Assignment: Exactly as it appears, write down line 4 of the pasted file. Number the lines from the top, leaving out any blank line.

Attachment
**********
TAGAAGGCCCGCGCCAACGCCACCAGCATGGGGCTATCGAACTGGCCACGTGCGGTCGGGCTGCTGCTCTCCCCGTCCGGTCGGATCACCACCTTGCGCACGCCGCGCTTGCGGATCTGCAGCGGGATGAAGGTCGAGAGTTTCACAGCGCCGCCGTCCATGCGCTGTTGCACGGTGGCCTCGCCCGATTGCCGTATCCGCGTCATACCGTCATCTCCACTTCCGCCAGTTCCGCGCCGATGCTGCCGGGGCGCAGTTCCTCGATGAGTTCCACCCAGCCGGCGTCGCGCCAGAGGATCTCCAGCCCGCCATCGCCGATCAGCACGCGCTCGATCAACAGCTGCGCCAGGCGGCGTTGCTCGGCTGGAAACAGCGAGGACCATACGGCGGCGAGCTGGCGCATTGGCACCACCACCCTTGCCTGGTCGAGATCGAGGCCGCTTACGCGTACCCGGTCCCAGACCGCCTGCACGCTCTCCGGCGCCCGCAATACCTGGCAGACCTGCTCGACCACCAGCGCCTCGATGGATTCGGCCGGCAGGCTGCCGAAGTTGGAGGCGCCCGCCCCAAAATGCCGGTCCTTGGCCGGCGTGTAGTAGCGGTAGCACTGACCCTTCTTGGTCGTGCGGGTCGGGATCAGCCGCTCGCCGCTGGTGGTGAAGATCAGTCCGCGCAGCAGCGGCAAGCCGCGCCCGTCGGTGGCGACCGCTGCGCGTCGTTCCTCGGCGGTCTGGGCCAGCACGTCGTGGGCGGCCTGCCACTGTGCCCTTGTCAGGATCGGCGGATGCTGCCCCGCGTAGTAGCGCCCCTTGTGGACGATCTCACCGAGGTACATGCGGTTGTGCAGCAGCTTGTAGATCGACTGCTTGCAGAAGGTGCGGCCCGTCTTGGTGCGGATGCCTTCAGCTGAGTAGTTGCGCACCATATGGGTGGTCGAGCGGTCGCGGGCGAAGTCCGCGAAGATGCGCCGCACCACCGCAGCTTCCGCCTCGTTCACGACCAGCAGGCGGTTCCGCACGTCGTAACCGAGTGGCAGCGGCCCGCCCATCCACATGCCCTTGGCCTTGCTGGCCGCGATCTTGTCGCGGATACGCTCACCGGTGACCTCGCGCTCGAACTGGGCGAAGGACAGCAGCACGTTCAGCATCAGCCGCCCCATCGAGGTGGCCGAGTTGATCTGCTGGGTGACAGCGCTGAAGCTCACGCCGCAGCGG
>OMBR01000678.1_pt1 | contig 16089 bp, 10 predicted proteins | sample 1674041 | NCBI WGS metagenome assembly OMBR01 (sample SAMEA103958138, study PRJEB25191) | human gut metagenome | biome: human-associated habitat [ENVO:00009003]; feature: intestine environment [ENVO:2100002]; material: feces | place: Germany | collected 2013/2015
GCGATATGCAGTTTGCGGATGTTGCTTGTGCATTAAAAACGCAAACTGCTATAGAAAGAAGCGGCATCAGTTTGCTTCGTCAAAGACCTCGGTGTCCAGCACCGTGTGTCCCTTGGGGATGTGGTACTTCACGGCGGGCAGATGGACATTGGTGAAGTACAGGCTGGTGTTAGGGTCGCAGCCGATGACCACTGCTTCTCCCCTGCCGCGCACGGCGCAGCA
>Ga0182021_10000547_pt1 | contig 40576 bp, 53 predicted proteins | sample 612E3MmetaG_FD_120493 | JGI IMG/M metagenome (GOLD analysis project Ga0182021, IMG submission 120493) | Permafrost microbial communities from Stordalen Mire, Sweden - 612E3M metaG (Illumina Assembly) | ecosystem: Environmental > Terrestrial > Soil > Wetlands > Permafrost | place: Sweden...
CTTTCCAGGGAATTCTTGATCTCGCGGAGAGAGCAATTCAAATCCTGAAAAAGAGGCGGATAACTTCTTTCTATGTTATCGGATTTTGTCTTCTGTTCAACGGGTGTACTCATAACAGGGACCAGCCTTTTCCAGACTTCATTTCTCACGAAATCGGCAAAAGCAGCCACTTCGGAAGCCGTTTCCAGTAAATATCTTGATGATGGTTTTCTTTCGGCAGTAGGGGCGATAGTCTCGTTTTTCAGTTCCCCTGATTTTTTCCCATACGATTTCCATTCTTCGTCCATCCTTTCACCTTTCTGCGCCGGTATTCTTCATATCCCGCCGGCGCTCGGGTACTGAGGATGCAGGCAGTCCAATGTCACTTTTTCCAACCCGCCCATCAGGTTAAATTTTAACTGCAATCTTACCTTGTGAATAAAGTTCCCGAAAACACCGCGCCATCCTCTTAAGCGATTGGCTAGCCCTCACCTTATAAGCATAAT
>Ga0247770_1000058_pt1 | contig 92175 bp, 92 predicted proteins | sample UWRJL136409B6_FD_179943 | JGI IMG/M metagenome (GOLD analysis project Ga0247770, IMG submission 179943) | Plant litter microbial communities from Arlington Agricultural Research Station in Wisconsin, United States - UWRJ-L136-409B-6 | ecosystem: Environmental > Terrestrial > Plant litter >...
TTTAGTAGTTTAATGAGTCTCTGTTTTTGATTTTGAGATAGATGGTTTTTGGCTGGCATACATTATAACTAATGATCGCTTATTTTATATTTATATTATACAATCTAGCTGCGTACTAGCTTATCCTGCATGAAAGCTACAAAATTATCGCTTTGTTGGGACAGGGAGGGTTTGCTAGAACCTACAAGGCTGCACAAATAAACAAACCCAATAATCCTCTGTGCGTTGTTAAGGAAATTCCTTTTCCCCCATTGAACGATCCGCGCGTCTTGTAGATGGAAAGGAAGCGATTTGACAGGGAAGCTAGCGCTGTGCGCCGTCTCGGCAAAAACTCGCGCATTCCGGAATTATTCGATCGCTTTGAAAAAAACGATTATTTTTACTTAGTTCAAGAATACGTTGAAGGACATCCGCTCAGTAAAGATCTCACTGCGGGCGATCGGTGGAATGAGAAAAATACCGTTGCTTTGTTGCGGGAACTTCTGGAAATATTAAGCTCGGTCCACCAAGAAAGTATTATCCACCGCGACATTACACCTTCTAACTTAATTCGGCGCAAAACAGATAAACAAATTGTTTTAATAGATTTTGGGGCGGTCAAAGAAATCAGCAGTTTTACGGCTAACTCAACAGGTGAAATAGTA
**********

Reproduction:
>Ga0182021_10000547_pt1 | contig 40576 bp, 53 predicted proteins | sample 612E3MmetaG_FD_120493 | JGI IMG/M metagenome (GOLD analysis project Ga0182021, IMG submission 120493) | Permafrost microbial communities from Stordalen Mire, Sweden - 612E3M metaG (Illumina Assembly) | ecosystem: Environmental > Terrestrial > Soil > Wetlands > Permafrost | place: Sweden...